SpinSat has been successfully deployed from the International Space Station.

Developed by the Naval Research Laboratory, SpinSat is a 56cm sphere weighing
57 kg that has 12 Electronically controlled Solid Propellant thrusters spread
in pairs throughout the surface of the satellite. They are fired in pairs to
"spin" the spacecraft.

SpinSat's primary mission will be to calibrate the Space Surveillance Network.

Lasers will be fired at SpinSat from the ground. The light reflected back will
be measured to determine where in time and space the satellite is passing
overhead. SpinSat will also model the density of the atmosphere.

The IARU Satellite Frequency Coordination Panel report that SpinSat carries a
2 watt RF output 9600 bit per second AX.25 packet radio store and forward
system on 437.230 MHz.

With just primary batteries for power and only 4.8 grams of fuel the
spin-up phase may last between three to six months.


Dhruva Space, a two-year-old start-up co-founded by technologist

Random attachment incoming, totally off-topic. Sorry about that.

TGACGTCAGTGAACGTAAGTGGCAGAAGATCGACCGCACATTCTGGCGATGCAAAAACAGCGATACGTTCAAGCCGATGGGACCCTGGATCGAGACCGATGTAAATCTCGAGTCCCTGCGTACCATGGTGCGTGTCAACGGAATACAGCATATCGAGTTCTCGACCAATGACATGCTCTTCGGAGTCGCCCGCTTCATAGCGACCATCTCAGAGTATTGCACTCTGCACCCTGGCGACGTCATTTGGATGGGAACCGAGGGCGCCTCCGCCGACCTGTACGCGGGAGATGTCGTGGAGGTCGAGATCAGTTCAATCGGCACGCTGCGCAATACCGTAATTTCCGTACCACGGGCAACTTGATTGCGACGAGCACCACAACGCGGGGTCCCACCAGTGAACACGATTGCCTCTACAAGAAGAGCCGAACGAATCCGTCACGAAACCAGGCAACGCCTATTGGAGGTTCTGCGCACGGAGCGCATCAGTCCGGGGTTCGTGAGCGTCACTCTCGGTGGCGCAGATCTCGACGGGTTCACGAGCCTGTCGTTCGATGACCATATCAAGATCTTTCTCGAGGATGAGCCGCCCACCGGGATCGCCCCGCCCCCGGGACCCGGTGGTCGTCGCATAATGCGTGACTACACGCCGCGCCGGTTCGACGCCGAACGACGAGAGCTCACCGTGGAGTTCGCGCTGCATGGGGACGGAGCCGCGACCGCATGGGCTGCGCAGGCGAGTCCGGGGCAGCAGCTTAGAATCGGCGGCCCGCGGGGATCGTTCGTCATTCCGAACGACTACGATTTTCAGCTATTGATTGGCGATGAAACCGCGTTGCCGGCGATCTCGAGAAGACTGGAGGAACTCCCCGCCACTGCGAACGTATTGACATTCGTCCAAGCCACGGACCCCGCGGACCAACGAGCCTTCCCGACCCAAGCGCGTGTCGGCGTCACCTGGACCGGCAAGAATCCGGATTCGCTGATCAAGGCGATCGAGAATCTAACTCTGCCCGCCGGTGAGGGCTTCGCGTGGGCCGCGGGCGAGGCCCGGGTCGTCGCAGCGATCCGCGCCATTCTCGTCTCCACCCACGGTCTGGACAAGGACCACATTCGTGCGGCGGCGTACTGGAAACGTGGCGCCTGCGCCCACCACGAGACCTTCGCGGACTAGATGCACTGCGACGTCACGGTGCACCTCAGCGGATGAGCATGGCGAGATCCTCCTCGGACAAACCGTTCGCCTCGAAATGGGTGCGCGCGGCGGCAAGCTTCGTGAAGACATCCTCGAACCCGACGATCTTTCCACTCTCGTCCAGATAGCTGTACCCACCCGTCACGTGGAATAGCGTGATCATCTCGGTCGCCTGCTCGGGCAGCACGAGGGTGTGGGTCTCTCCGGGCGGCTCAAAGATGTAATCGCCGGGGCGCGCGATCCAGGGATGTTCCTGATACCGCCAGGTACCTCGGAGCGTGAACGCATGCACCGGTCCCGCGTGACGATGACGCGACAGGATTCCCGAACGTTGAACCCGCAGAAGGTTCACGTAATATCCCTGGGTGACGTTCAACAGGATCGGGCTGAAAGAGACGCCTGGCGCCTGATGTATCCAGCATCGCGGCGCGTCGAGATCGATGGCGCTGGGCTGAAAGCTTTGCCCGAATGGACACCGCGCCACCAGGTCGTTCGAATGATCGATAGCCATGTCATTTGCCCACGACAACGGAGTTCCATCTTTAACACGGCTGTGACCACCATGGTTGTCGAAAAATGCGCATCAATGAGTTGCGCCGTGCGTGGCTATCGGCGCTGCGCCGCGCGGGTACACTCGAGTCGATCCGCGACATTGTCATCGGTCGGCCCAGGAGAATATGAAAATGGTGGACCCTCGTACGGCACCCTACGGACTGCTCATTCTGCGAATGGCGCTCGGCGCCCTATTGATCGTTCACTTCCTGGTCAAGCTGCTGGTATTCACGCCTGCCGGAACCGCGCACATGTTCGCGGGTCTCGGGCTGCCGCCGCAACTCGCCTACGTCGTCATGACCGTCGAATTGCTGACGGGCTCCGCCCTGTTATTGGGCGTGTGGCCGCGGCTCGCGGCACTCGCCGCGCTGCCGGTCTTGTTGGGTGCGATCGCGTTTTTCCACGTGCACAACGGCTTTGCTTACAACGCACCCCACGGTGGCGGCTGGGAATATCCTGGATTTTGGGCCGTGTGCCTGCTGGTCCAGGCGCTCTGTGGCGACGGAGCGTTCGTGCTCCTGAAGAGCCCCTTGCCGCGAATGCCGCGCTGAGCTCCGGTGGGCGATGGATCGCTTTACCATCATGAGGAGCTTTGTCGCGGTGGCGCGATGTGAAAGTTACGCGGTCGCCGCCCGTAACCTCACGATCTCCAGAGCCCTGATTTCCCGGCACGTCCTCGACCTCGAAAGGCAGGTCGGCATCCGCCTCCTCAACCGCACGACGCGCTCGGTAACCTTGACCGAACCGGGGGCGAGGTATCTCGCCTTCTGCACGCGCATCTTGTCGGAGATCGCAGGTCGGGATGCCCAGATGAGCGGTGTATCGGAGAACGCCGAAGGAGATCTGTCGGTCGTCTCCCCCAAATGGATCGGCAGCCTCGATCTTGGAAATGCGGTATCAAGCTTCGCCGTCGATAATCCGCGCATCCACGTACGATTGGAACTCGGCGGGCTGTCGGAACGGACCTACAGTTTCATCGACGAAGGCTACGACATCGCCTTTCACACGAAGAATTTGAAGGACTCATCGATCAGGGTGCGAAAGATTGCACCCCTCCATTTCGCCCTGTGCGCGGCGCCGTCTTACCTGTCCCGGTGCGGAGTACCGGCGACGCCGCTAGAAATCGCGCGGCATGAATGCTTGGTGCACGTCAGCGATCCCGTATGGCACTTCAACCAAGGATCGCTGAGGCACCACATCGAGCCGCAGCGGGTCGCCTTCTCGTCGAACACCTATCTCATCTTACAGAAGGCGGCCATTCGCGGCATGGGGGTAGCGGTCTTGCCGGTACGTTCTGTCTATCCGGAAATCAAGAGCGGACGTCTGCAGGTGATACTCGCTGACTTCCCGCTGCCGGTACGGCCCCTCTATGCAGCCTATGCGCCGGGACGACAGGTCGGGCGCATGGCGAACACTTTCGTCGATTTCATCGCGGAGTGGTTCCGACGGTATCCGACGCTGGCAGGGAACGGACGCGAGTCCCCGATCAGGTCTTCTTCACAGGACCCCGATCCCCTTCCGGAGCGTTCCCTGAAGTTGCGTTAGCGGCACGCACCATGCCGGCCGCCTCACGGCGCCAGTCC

Sanjay Nekkanti, VU3ISS, has sealed a deal with AMSAT India to develop

This as a successor to HAMSAT VO-52 which went silent on July 11th, most likely
due to the failure of its on-board lithium ion batteries.

Dhruva's satellites are expected to be launched on the Indian Space Research
Organisation Polar Satellite Launch Vehicle.

VU3ISS said his team are working closely with the space organization for
design approvals and testing of the planned new satellite.

(AMSAT India, Southgate via ARNewsLine)


Dino Island no longer valid for IOTA

The IOTA Committee has been made aware that Dino Island no longer meets the
requirements laid down for qualification for IOTA and have decided that it
should be withdrawn from EU-144 with effect from 1st January 2015.